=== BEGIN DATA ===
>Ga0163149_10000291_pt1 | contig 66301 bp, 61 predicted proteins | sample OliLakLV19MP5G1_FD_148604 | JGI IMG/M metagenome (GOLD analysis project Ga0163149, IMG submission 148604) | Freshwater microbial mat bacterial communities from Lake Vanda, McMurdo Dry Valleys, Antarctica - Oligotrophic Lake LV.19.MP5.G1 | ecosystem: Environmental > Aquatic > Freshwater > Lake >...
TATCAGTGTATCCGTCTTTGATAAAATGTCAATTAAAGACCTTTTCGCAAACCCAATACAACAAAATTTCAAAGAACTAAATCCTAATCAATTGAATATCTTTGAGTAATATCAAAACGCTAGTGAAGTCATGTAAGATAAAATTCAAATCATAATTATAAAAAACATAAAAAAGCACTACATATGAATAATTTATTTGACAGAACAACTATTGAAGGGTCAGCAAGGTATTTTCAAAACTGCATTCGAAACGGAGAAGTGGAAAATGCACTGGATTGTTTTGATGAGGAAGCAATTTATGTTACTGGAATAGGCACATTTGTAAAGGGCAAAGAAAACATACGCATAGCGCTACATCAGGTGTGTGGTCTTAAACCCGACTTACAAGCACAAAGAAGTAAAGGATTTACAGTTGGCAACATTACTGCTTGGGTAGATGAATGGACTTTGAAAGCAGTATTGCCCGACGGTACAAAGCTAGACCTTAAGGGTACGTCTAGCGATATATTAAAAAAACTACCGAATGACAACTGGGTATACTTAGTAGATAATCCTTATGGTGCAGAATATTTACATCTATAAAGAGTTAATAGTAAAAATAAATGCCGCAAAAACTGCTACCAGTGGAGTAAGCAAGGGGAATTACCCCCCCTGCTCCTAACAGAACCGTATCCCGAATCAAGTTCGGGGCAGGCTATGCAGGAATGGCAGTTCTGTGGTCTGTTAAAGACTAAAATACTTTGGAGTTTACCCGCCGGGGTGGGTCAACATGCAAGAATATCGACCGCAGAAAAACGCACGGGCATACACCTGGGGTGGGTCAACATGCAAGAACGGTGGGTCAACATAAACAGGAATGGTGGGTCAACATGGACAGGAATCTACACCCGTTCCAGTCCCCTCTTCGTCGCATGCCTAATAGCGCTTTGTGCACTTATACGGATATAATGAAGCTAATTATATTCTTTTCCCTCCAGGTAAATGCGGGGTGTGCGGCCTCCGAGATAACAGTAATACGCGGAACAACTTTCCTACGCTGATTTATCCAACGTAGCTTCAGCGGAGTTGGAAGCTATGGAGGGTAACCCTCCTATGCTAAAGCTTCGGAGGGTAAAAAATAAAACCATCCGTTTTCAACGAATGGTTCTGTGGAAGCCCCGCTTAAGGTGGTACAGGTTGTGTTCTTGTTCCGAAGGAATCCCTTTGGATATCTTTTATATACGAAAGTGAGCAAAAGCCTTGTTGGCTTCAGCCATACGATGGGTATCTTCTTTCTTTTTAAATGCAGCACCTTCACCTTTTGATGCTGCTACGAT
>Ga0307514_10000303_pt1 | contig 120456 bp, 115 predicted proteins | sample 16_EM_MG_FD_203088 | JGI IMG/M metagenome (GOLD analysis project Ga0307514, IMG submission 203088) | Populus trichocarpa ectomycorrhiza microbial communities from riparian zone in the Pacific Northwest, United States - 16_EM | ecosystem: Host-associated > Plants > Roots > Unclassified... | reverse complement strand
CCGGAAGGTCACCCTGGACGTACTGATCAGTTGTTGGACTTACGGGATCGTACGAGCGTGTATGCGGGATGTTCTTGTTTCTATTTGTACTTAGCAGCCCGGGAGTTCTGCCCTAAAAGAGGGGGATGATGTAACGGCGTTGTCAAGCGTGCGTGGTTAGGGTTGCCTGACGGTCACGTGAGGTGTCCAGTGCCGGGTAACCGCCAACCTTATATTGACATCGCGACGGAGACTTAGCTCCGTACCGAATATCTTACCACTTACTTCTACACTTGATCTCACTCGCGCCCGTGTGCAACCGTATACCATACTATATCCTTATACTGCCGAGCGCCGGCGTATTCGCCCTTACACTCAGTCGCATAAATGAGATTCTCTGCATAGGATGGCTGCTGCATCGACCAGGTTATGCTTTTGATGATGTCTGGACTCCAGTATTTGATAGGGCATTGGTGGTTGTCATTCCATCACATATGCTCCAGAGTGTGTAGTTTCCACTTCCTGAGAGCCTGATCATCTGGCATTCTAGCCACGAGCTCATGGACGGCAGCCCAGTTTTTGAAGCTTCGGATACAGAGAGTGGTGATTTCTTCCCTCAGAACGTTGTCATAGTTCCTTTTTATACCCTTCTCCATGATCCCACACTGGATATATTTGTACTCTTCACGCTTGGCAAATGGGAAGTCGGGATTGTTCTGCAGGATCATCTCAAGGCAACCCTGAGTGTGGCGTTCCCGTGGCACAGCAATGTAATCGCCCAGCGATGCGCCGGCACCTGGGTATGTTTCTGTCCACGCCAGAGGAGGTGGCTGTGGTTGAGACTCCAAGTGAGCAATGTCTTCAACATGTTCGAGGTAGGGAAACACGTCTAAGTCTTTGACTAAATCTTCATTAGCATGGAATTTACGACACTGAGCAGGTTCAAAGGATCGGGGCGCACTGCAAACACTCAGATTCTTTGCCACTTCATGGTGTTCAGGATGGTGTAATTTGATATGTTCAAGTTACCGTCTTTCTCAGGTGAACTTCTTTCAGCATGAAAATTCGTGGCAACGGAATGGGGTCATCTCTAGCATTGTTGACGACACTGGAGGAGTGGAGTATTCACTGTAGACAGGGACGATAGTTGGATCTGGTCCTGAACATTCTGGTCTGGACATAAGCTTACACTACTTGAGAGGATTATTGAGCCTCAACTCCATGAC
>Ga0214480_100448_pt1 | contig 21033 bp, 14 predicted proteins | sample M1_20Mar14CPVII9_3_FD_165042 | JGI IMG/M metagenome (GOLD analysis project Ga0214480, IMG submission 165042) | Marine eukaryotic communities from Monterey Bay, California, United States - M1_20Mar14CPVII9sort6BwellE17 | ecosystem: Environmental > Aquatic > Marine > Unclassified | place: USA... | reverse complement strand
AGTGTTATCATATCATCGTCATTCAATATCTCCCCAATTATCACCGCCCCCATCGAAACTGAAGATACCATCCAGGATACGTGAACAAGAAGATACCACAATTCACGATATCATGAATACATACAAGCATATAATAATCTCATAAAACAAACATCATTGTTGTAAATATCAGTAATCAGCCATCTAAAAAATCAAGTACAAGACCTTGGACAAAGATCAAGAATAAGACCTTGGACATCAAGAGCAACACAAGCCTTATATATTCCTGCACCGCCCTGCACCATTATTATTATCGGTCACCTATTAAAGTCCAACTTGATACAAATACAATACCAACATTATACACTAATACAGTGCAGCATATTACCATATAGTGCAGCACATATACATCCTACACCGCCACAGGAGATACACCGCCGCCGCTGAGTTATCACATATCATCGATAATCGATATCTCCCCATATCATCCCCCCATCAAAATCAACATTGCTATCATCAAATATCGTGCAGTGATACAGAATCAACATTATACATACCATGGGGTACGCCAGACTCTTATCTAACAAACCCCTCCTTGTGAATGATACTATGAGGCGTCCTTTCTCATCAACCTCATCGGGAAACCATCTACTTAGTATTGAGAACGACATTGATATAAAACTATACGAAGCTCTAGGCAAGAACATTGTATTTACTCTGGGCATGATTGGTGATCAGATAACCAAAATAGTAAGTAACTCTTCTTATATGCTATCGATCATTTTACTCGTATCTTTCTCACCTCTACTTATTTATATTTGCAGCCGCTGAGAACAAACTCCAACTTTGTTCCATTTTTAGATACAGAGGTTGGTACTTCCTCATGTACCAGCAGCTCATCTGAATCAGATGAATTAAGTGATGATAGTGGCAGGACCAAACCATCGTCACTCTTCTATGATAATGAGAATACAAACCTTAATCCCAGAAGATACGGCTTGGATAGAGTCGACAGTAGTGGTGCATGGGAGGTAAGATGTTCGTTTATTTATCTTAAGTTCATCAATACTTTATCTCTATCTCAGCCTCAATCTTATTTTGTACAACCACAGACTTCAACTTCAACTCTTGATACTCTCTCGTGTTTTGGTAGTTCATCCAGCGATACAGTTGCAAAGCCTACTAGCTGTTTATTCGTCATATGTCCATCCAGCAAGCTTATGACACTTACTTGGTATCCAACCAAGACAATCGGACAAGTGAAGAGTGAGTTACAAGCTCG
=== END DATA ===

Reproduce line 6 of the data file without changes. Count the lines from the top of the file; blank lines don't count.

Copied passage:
AGTGTTATCATATCATCGTCATTCAATATCTCCCCAATTATCACCGCCCCCATCGAAACTGAAGATACCATCCAGGATACGTGAACAAGAAGATACCACAATTCACGATATCATGAATACATACAAGCATATAATAATCTCATAAAACAAACATCATTGTTGTAAATATCAGTAATCAGCCATCTAAAAAATCAAGTACAAGACCTTGGACAAAGATCAAGAATAAGACCTTGGACATCAAGAGCAACACAAGCCTTATATATTCCTGCACCGCCCTGCACCATTATTATTATCGGTCACCTATTAAAGTCCAACTTGATACAAATACAATACCAACATTATACACTAATACAGTGCAGCATATTACCATATAGTGCAGCACATATACATCCTACACCGCCACAGGAGATACACCGCCGCCGCTGAGTTATCACATATCATCGATAATCGATATCTCCCCATATCATCCCCCCATCAAAATCAACATTGCTATCATCAAATATCGTGCAGTGATACAGAATCAACATTATACATACCATGGGGTACGCCAGACTCTTATCTAACAAACCCCTCCTTGTGAATGATACTATGAGGCGTCCTTTCTCATCAACCTCATCGGGAAACCATCTACTTAGTATTGAGAACGACATTGATATAAAACTATACGAAGCTCTAGGCAAGAACATTGTATTTACTCTGGGCATGATTGGTGATCAGATAACCAAAATAGTAAGTAACTCTTCTTATATGCTATCGATCATTTTACTCGTATCTTTCTCACCTCTACTTATTTATATTTGCAGCCGCTGAGAACAAACTCCAACTTTGTTCCATTTTTAGATACAGAGGTTGGTACTTCCTCATGTACCAGCAGCTCATCTGAATCAGATGAATTAAGTGATGATAGTGGCAGGACCAAACCATCGTCACTCTTCTATGATAATGAGAATACAAACCTTAATCCCAGAAGATACGGCTTGGATAGAGTCGACAGTAGTGGTGCATGGGAGGTAAGATGTTCGTTTATTTATCTTAAGTTCATCAATACTTTATCTCTATCTCAGCCTCAATCTTATTTTGTACAACCACAGACTTCAACTTCAACTCTTGATACTCTCTCGTGTTTTGGTAGTTCATCCAGCGATACAGTTGCAAAGCCTACTAGCTGTTTATTCGTCATATGTCCATCCAGCAAGCTTATGACACTTACTTGGTATCCAACCAAGACAATCGGACAAGTGAAGAGTGAGTTACAAGCTCG